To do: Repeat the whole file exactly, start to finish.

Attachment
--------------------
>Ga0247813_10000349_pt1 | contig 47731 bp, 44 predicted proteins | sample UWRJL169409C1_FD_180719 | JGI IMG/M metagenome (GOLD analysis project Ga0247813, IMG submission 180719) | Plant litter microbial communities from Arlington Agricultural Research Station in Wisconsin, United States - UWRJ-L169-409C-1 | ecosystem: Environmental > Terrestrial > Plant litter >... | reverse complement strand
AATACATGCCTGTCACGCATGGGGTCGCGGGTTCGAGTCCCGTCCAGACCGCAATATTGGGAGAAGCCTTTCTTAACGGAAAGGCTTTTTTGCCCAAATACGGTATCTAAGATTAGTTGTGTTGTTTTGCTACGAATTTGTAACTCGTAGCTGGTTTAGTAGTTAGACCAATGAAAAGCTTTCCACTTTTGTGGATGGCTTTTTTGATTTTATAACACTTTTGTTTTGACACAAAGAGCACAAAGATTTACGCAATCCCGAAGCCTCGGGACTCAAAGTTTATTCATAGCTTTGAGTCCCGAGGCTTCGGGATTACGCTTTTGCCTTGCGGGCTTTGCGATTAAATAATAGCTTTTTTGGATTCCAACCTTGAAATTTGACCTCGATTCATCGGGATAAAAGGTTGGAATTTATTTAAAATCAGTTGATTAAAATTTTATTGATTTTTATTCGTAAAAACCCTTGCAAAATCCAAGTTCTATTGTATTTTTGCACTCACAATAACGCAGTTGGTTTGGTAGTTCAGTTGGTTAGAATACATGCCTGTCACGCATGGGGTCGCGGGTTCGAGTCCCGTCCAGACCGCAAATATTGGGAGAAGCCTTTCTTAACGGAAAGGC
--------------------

>Ga0247813_10000349_pt1 | contig 47731 bp, 44 predicted proteins | sample UWRJL169409C1_FD_180719 | JGI IMG/M metagenome (GOLD analysis project Ga0247813, IMG submission 180719) | Plant litter microbial communities from Arlington Agricultural Research Station in Wisconsin, United States - UWRJ-L169-409C-1 | ecosystem: Environmental > Terrestrial > Plant litter >... | reverse complement strand
AATACATGCCTGTCACGCATGGGGTCGCGGGTTCGAGTCCCGTCCAGACCGCAATATTGGGAGAAGCCTTTCTTAACGGAAAGGCTTTTTTGCCCAAATACGGTATCTAAGATTAGTTGTGTTGTTTTGCTACGAATTTGTAACTCGTAGCTGGTTTAGTAGTTAGACCAATGAAAAGCTTTCCACTTTTGTGGATGGCTTTTTTGATTTTATAACACTTTTGTTTTGACACAAAGAGCACAAAGATTTACGCAATCCCGAAGCCTCGGGACTCAAAGTTTATTCATAGCTTTGAGTCCCGAGGCTTCGGGATTACGCTTTTGCCTTGCGGGCTTTGCGATTAAATAATAGCTTTTTTGGATTCCAACCTTGAAATTTGACCTCGATTCATCGGGATAAAAGGTTGGAATTTATTTAAAATCAGTTGATTAAAATTTTATTGATTTTTATTCGTAAAAACCCTTGCAAAATCCAAGTTCTATTGTATTTTTGCACTCACAATAACGCAGTTGGTTTGGTAGTTCAGTTGGTTAGAATACATGCCTGTCACGCATGGGGTCGCGGGTTCGAGTCCCGTCCAGACCGCAAATATTGGGAGAAGCCTTTCTTAACGGAAAGGC